By Kelly Patricia O’Meara
March 6, 2013
The “cat’s out of the bag” about the numerous convoluted twists and turns that make up what Rex Reed called “a tank of twaddle called Side Effects.” And, rather than guess, much to his credit, Reed was honest enough to admit, “I have seen it twice, and I still don’t know what it’s about.” Fair enough. It’s easy to see how anyone could be confused about the underlying story line.
Aside from the razzle-dazzle of yammering on about every antidepressant known to man (including a new and fictitious antidepressant called Ablixa), some very brief blather about the adverse side effects of the new psychiatric drug, psychiatrist/patient sexual abuse and, oh yeah, a bloody murder scene, there really isn’t anything new to get excited about.
That is until one considers that psychiatric diagnosing is behind every element of the story. And it is with this element that issues need to be considered if one is to truly appreciate the gift that Soderbergh has given his audience.
Interestingly enough, the day the filmed opened, Time.com published an interview with Dr. Sasha Bardey, a forensic psychiatrist who also happened to be a co-producer of the film. Bardey had worked in the prison ward of Bellevue Hospital in New York City and it was there that he met Scott Burns, the writer of Side Effects.
Bardey was asked in his interview with Time.com if the events in the movie were based on real cases. “Yes,” says Bardey, “they were either based on – or inspired by – actual cases. But most of the action you see in the movie is derived from real incidents that occurred.” Wow, this is some admission. The action you see in the movie is based on real incidents?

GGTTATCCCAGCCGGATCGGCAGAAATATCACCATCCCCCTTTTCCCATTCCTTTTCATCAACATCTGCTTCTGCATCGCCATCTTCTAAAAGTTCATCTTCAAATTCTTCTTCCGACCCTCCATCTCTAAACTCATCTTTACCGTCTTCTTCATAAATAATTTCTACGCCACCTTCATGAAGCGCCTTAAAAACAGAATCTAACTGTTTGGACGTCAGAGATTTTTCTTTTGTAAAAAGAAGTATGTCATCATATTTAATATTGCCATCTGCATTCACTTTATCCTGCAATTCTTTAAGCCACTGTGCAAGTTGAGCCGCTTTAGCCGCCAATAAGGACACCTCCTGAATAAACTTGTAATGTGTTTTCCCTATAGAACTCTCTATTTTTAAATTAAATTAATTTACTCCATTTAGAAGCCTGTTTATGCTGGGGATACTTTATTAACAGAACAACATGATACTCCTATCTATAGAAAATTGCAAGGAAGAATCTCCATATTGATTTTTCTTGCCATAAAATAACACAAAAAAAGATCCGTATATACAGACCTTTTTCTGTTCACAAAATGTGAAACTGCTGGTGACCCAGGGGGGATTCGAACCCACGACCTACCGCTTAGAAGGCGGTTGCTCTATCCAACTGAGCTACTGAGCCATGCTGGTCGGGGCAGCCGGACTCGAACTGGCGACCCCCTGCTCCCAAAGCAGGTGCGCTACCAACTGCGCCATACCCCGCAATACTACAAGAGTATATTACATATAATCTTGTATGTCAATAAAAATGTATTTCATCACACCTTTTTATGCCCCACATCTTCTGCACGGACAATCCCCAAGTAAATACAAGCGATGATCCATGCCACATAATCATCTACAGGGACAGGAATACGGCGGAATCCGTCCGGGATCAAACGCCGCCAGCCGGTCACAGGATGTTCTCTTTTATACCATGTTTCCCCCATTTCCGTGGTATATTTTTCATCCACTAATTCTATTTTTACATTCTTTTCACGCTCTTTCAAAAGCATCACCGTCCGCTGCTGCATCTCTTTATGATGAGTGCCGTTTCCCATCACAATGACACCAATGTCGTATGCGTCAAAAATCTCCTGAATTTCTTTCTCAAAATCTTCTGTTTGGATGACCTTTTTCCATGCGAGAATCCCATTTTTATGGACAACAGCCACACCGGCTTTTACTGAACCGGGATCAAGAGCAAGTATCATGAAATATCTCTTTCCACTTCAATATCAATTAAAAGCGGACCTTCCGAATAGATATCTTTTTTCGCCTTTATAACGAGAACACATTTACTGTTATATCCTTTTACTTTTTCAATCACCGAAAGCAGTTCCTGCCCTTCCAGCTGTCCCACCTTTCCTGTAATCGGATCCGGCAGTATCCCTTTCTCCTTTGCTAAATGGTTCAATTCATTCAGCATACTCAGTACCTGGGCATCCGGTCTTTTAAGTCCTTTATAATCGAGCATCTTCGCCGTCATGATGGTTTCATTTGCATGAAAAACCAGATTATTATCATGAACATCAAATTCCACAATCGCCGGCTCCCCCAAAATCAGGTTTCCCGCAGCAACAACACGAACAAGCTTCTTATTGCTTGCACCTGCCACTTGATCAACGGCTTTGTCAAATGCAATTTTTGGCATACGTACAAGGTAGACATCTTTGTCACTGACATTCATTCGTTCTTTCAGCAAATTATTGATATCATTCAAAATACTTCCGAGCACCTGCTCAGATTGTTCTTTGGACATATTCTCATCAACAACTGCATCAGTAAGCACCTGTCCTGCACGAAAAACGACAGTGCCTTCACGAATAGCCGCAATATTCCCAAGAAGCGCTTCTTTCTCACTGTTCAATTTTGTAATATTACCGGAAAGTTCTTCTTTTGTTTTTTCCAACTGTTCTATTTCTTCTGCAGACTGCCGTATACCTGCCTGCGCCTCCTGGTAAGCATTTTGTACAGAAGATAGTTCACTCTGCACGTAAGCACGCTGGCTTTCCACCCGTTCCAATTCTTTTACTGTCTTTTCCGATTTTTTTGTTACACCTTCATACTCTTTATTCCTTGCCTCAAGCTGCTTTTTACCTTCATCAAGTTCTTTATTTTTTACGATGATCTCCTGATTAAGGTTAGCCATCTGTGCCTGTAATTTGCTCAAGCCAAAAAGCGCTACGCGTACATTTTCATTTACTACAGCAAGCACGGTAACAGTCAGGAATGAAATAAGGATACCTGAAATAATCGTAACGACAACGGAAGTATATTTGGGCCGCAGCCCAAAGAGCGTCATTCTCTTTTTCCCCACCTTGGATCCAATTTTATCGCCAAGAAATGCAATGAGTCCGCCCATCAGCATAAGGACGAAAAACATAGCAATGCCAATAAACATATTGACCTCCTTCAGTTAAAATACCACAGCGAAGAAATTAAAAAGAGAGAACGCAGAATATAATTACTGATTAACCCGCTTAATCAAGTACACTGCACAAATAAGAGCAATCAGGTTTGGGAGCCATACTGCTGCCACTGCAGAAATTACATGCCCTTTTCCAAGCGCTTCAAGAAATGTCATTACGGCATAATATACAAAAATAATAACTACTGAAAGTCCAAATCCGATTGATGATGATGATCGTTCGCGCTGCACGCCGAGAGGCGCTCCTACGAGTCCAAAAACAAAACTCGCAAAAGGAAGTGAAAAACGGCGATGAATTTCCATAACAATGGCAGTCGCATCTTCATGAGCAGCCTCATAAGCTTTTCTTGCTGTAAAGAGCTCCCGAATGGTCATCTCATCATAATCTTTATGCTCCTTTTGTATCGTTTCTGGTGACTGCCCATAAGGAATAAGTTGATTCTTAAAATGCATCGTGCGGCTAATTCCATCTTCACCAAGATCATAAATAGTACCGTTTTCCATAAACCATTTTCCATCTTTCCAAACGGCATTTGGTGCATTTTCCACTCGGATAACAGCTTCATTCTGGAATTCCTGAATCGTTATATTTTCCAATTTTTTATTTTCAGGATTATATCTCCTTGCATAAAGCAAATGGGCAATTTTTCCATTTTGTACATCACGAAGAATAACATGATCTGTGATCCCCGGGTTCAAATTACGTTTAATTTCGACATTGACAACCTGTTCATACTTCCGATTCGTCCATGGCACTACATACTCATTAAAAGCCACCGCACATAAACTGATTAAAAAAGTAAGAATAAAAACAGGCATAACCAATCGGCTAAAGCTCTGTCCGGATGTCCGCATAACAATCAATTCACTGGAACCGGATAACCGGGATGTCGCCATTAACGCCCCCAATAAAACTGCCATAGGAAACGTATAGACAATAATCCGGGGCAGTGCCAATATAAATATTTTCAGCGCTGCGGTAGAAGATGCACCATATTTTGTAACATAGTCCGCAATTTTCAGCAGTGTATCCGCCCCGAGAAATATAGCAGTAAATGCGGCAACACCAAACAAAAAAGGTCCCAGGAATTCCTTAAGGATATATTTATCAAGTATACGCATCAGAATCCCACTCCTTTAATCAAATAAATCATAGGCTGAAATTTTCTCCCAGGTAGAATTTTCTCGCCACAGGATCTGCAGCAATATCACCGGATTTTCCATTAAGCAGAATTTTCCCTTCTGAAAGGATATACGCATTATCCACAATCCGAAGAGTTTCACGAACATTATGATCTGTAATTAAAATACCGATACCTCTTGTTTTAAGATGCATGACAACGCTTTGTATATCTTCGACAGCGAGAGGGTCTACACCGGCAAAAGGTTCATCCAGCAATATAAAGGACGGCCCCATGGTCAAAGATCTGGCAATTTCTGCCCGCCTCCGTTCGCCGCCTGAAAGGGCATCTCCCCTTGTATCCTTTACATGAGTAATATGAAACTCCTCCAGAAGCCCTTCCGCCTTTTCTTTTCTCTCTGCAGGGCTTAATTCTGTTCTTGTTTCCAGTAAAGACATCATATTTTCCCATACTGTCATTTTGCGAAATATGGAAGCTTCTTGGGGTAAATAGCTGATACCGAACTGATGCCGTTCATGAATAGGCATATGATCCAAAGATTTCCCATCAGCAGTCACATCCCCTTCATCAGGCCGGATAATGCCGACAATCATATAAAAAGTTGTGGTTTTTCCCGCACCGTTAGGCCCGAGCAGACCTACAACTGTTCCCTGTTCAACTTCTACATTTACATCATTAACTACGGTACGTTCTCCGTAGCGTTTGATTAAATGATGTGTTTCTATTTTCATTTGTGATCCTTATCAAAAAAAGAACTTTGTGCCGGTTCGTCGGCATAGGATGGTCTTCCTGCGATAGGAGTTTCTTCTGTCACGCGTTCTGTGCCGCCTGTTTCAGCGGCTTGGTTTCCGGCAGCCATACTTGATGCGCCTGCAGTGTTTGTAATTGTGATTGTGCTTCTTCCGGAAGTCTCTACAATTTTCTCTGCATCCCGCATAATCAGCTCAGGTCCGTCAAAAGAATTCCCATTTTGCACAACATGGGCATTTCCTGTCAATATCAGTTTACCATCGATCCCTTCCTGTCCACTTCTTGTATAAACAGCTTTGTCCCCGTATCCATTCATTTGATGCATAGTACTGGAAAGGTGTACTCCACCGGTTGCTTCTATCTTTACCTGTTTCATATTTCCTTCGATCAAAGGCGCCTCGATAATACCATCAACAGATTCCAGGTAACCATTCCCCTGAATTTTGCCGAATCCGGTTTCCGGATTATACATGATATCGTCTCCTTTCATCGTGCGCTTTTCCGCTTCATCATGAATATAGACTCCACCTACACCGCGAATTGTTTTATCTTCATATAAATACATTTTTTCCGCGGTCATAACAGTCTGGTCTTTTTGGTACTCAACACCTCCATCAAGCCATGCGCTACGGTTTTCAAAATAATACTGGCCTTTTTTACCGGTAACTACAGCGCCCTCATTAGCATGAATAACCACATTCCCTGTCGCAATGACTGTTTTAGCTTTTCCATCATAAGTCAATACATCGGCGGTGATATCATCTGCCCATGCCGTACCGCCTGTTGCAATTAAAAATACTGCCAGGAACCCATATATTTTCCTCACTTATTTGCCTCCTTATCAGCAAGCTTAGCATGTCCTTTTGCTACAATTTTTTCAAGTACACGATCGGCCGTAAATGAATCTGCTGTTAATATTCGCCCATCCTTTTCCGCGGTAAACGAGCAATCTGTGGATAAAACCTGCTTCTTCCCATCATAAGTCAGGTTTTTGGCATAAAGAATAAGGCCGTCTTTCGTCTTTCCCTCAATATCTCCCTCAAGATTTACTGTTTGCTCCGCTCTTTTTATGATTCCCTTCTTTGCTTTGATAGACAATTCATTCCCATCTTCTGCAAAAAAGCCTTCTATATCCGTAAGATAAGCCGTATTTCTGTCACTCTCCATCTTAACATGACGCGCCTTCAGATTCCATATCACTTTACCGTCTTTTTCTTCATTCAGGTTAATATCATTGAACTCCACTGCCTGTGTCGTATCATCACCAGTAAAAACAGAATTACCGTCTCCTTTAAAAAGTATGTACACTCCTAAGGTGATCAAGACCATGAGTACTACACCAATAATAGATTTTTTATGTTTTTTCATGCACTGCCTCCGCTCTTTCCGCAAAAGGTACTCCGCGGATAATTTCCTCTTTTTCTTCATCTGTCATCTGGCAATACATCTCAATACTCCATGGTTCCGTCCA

Let’s review just two of the “real incidents.” First, Mara Rooney’s character, a frail and pale Emily, goes to a psychiatrist (Jude Law) telling him “every afternoon at three, there’s this poisonous fog bank, rolling in on my mind.”
Naturally, the psychiatrist (Law), by simply listening to pathetic Emily, determines she is suffering from depression and decides to “treat” her with antidepressants.
Okay, this is reality. Soderbergh, with the help of his real-life forensic psychiatrist, Bardey, has made it abundantly clear that a psychiatric diagnosis is nothing more than an opinion formed by the doctor listening to a patient.
What apparently was lost on the reviewers of this film and probably the viewing audience, is that every single psychiatric diagnosis is determined in the same manner. There is no science…no blood tests, no X-rays, no CAT scans or MRI’s to determine whether there’s an actual abnormality in the brain.
In other words, whether someone is diagnosed with depression, bipolar, ADHD, schizophrenia or any of the other 400 alleged mental illnesses, the psychiatrist merely has to briefly listen to the patient’s life complaints and, voila, the psychiatrist is able to determine the exact alleged mental disorder.
On the surface it is ridiculous and Soderbergh/Bardey have provided a very good example of the fraud that is psychiatric diagnosing, and the psychiatric fraud gets worse as the movie progresses.
Emily is prescribed several antidepressants. Her psychiatrist (Law) tells her that the drugs that regulate Serotonin “stop the brain from telling you to feel sad.” Really? Sounds like typical psychobabble on par with the never-proven “chemical imbalance,” theory and certainly there is no science to support such a claim.
For example, Eli Lilly, the maker of the first Selective Serotonin Reuptake Inhibitor, Prozac, wrote: “Depression is not fully understood, but a growing amount of evidence supports the view that people with depression may have an imbalance of the brain’s neurotransmitters, the chemicals that allow nerve cells in the brain to communicate with each other. Many scientists believe that an imbalance in serotonin, one of these neurotransmitters, may be an important factor in the development and severity of depression. Prozac may help correct this imbalance by increasing the brain’s own supply of serotonin.”
Sounds scientific, right? But no part of Lilly’s explanation provides a definitive explanation of depression or how Prozac effects depression. It does say that the pharmaceutical giant doesn’t understand depression, people may have a chemical imbalance, scientists believe and Prozac may help. In other words, there is no science to support the drug’s marketing claims.